Last best hope for democracy in Canada: An appointed Senate
Published On Mon Feb 22 2010. Senator Elaine McCoy
Stephen Harper has for several years now claimed that his proposed reforms for the Canadian Senate are about bringing accountability and democracy to the much-maligned second chamber.
With his most recent prorogation of Parliament, however, it is clear that for all his rhetoric, his reforms are less about a thoughtful reinvigoration of our political institutions and more about maintaining political power.
National and international political pundits alike have called him out for proroguing Parliament this time round. Happily, many more Canadians are now debating what might be done to fix our political system. But first, I believe we need to make sure we focus on the right questions.
In my opinion, the critical question is this: Why does the prime minister have so much power?
The answer is quite simple: Because the House of Commons no longer holds the prime minister to account.
Next question: What should be done?
Answer: Insist that MPs take orders from their constituents, not their party leaders. MPs with backbone, not backbenchers, would deliver a properly functioning Commons. Of course, the likelihood of this happening is somewhat remote. So what can we do while we’re waiting?
Lots of people think we should just go ahead and elect senators to make the system work better. Indeed, a new Canadian Press poll proudly trumpeted: “A majority of Canadians would like to (see) senators elected by the voters from the province they represent.”
Well, I guess even I might have answered that way if I’d only been given the three choices offered by the pollster: (1) abolish the Senate; (2) have the prime minister appoint them; or (3) elect them myself.
Looking at each of the three choices, I’m always surprised that more people don’t want to just get rid of the Senate.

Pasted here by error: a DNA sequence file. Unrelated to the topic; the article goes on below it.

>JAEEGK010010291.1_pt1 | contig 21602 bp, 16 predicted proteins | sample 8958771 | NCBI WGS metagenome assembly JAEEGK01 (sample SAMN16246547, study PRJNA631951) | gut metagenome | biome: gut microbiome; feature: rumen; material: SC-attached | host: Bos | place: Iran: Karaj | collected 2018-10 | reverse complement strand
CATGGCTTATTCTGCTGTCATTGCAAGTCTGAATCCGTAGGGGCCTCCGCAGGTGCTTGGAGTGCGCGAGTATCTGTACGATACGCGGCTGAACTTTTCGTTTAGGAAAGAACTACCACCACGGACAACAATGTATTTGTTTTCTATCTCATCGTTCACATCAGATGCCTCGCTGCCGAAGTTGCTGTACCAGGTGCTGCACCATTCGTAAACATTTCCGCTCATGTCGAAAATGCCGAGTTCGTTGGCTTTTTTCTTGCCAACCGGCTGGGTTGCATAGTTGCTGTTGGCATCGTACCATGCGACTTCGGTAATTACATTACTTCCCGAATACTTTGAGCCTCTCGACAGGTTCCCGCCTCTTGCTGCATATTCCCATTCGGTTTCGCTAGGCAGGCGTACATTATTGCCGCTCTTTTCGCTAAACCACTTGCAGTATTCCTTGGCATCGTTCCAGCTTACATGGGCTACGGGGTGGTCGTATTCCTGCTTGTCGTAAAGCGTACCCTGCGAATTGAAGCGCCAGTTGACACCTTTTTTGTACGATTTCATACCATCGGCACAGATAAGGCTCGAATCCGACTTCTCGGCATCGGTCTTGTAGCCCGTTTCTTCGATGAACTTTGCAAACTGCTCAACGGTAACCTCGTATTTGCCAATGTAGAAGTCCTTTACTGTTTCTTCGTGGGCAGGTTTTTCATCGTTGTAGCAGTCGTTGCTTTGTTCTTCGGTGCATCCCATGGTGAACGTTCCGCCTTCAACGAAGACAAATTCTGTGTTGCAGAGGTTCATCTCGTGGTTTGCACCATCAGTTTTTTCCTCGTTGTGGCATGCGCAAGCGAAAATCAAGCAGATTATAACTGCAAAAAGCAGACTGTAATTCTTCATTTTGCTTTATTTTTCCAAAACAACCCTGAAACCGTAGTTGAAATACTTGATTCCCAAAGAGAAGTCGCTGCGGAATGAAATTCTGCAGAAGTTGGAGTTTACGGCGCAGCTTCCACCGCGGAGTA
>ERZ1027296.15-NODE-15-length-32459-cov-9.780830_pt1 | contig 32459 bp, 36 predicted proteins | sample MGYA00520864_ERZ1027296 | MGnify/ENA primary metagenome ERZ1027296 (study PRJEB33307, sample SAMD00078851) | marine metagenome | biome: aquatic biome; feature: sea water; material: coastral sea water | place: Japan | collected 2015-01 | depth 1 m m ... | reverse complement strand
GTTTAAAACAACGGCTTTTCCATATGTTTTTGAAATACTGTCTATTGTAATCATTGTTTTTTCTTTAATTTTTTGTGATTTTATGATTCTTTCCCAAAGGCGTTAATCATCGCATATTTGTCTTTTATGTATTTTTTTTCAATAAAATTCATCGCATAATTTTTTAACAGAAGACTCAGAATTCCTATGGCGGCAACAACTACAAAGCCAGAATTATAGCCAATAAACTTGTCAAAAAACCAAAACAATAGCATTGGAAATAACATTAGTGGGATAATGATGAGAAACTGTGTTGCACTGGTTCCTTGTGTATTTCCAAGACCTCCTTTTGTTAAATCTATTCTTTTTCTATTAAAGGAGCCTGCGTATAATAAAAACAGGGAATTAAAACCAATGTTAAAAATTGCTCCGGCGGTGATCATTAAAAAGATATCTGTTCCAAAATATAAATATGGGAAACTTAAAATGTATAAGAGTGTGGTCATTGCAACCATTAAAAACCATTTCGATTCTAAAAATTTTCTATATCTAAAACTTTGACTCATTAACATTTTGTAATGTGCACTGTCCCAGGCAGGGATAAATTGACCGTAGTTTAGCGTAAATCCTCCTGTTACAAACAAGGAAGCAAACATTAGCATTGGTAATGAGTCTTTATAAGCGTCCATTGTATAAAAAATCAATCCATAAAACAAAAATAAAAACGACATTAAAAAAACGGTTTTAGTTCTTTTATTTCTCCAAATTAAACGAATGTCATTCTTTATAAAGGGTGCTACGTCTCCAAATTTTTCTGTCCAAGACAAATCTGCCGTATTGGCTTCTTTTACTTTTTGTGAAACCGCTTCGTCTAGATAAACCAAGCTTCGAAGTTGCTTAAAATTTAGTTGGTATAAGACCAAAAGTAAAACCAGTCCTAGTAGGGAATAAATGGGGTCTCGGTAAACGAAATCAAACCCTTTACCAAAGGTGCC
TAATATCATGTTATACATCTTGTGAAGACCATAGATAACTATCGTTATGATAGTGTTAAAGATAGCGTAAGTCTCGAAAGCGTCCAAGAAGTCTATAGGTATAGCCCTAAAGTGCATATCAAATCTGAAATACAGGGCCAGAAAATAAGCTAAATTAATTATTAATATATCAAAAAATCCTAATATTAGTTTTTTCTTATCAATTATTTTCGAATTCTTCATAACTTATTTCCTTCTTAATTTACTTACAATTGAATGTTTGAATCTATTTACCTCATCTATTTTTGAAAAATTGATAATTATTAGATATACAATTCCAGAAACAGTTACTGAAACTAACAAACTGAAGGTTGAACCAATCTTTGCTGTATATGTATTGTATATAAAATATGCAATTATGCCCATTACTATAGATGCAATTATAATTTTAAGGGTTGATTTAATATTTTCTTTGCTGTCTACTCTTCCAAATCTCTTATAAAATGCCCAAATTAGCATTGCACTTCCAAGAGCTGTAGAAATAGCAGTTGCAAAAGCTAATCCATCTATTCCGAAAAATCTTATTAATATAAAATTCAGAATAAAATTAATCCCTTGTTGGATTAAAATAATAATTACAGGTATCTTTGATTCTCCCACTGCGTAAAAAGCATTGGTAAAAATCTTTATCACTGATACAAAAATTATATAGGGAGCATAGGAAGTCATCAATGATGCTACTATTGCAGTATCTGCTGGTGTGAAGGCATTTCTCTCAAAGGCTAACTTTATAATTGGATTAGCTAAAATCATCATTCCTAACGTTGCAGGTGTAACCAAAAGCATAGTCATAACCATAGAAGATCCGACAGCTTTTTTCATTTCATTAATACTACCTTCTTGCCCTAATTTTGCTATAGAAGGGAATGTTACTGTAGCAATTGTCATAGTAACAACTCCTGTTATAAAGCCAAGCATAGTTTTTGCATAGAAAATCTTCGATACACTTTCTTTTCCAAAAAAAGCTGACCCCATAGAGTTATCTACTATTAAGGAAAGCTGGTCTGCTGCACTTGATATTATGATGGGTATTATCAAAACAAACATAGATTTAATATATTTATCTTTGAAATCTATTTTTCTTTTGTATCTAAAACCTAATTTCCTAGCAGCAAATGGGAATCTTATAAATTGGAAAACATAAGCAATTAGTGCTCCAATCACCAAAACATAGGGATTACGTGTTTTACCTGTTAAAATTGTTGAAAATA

But then I’m reminded that we wouldn’t have a Canada at all if the Fathers of Confederation hadn’t agreed to an appointed upper chamber. That was the deal-maker – none of the other provinces wanted to let Ontario run away with the country, which it could have done if it abused its power of the majority.
Perhaps Canadians today intuitively recognize that the Senate provides a valuable counterweight against the abuse of power and therefore want to keep it.
But to have the prime minister appoint senators? Ah, there’s the rub.
We’re already upset that the prime minister has too much power. The thought of giving him or her any more rankles at all levels, especially so when we remember transparently political payoffs evident in various prime ministerial appointments over the past few years.
Like a mischievous genie wanting desperately to get out of a musty old bottle, the pollster only gives you one more choice: an elected Senate. Unlike a journeyman genie, however, he doesn’t give you the standard warning: “Be careful of the wish you make.”
Consider what happens now when you elect someone to go to Ottawa.
No sooner have they spent their first term in office than they’re emailing home to explain why they voted for something their constituents didn’t want.
The reason, of course, is party discipline. They’re “whipped,” i.e., told to vote with their party or else leave caucus. Most stay and do what they’re told. Without the party, it’s very difficult to get re-elected.
It would be no different for senators if they were running for election. Most would run as party candidates. What we’d end up with is nothing more than 105 more backbenchers. Right back, in fact, where we started.
So let’s start again. Let’s take the proposition that an independent, appointed Senate is, after all, Canada’s last best chance for democracy.
We’d still be left with the problem of how we appoint senators, of course. But surely we can figure out how to do that without prime ministerial intervention.
It is, when you get right down to it, a prerogative exercised by the Governor General. That she takes advice is a good thing. For years now, however, we’ve accepted that she only take advice from the prime minister. What if, instead, she convened a blue ribbon advisory panel to help choose senators?
The panel could identify outstanding Canadians with a proven record of dedication to what’s best for the country, men and women who could stand tall and say to our elected members, “Are you sure that’s what you want to do?”
As Senator John Abbott declared, speaking in 1890, that’s our job. “Let us take care,” he said, “that no temporary fit of prejudice or passion, injurious to our country or disadvantageous to our interests is allowed to force a measure through this Parliament without giving to the people a further opportunity for considering it …”
Being appointed, individual senators can stand up and do what Abbott called on us to do without worrying about whether we have a job at the end of the day. At least that gives our nation one last bulwark against overbearing executive power.
What it gives us, in short, is a constitutionally protected place where Canadians from all parts of the country and all across the political spectrum can make their voices heard.
Elaine McCoy is an independent Progressive Conservative senator from Alberta.
< http://www.thestar.com/opinion/article/768518–last-best-hope-for-democracy-in-canada-an-appointed-senate >